“I never thought it would still continue 29 years later.”
Englehart recalled the first camp being somewhat of a metrological disaster. Held in October, the event was marred by a steady downpour and chilly temperatures. After that year, the group decided to move the fall weekend to early September when the weather conditions are usually more moderate.
Suzanne Homoelle, whose three daughters, Courtney (WC ’09), Bethany (WC ’11), and Colleen (WC ’15), all attended the retreat, said Wrangler Matt Willey sets the tone for the camp. The director’s parents, Bill and Phyllis, founded Marmon Valley in 1964. According to Marmon Valley’s website, Bill Wiley’s dream was to open a farm camp for children to experience “real” farm life for a week.
Homoelle said the camp’s appeal comes down to finding God on the horse trails, the barns, and campfires.
Scenes from the 2023 Friendship Girls Weekend at Marmon Valley Farms.
“The people that run it do a phenomenal job,” she said, “Wrangler Matt (a Marmon Valley fixture since WC started bringing students there) said his goal is to teach campers about Jesus and how God is in all the creation out there. Marmon Valley lets us city folk be farm hands and cowboys for a day or so.”
Students rarely forget the breakfasts over a campfire where they had to catch flying pancakes coming at them or the way a walk in the woods with Wrangler Matt would lead to a Bible study.
Willey said he learned so much about running the camp from his parents. His goal is to provide a place where the power of God’s creation overwhelms any distraction the world throws in a camper’s path.
“My folks started the place when I was a year old, and so much of what I do I have to pass back to my dad,” he said. “My dad was an avid outdoorsman. When I was 10 or 12, I was like, ‘Oh, there goes Dad again on some old nature walk.’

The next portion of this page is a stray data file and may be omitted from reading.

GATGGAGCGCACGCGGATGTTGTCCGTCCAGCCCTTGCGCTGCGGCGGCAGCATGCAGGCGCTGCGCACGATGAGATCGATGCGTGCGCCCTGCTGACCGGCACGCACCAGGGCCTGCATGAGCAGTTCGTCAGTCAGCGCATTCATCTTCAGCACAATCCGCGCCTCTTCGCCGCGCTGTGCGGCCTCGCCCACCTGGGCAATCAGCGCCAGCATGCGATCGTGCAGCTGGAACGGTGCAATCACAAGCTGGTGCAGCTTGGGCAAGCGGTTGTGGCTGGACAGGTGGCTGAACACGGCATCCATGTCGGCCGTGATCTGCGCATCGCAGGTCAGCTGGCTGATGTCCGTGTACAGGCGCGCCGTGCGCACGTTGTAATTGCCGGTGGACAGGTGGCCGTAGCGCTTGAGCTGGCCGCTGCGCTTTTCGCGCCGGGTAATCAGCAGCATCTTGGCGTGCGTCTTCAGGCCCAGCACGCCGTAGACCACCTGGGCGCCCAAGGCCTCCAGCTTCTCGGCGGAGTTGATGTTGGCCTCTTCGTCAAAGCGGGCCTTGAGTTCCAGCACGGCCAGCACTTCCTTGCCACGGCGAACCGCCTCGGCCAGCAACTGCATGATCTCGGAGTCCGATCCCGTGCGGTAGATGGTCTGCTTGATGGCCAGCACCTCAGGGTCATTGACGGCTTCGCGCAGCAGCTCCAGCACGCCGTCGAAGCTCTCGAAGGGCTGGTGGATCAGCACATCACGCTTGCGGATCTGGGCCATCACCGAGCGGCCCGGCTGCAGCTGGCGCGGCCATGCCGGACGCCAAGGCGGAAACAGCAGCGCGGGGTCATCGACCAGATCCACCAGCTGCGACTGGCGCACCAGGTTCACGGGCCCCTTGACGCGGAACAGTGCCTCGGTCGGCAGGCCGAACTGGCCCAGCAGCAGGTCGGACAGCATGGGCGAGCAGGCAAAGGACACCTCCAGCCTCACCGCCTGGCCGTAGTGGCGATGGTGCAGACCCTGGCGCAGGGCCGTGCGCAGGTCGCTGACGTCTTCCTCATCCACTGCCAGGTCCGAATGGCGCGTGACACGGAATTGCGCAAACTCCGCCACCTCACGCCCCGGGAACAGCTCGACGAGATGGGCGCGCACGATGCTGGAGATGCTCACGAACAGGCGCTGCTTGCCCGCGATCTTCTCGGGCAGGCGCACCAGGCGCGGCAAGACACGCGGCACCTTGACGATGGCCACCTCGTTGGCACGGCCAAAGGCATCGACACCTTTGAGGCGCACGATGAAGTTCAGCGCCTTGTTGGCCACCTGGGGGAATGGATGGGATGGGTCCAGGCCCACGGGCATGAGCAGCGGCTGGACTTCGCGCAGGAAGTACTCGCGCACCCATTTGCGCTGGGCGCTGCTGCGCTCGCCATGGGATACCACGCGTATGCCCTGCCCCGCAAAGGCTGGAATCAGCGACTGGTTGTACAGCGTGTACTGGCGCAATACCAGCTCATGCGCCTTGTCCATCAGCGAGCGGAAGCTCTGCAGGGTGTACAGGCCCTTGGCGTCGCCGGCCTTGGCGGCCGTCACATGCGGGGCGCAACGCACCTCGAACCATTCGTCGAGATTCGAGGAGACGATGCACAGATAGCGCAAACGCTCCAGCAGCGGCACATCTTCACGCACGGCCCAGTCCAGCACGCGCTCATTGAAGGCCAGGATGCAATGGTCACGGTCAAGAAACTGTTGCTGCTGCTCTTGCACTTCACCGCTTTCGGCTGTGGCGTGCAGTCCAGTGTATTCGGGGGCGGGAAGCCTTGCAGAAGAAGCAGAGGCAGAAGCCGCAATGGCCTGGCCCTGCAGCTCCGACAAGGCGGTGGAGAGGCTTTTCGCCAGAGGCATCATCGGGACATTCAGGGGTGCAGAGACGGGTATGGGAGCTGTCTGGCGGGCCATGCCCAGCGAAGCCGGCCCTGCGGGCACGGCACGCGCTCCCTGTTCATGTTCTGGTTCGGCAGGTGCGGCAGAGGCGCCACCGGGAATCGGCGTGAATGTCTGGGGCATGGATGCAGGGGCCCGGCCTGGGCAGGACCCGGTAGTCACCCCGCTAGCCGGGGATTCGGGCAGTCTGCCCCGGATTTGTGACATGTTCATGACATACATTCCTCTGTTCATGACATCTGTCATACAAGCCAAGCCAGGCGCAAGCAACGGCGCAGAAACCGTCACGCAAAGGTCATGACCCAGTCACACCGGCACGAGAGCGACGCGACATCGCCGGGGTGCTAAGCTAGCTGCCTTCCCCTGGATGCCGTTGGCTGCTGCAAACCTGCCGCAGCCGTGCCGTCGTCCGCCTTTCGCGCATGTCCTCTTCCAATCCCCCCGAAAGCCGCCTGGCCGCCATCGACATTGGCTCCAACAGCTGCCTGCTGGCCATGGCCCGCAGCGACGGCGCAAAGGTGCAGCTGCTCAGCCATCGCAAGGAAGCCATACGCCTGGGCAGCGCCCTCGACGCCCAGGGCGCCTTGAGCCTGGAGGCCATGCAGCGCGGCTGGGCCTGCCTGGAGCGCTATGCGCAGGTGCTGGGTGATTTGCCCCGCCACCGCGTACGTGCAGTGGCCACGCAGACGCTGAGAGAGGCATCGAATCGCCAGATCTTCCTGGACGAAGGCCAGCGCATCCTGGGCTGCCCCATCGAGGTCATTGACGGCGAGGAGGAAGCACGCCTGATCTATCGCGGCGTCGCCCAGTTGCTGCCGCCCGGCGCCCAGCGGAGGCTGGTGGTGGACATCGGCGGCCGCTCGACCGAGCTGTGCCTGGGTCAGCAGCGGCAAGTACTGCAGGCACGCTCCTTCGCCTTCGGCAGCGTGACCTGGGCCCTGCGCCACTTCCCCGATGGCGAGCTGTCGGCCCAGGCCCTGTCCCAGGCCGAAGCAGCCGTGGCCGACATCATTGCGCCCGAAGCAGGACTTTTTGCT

“But now, as I became a dad, it’s like, wait, there are some cool things out here, you know?”
The charm of the Marmon Valley excursions comes from being around horses. Campers often remember the name of the horse they rode on decades after attending the camp.
Englehart said her daughter Emily’s first ride at the camp ended much quicker than she thought it would. A horse fly stung her horse, and it threw Emily off.
“Emily cried and cried, but about two hours later, Wrangler Matt said, ‘I need you to come with me,’” Englehart said. “She goes, ‘OK, what are we doing here?’ Matt told her, ‘I will get you back on the horse. Don’t worry because I will be with you every step of the way.’
“If he hadn’t done that, she probably never would have gotten on a horse again. But you know what? After Marmon Valley, she took riding courses and showed horses.”
Strong said one of the things Wrangler Matt taught her was an analogy he made between man and horses.
“Horses can be hard and stubborn, kind of like we are,” she said. “Horses like to go off on their own path and eat whatever they want. God needs sometimes to take us by our reins and pull us back into line.
“Wrangler Matt is so good at that. He centers it all and brings it all back to Christ.”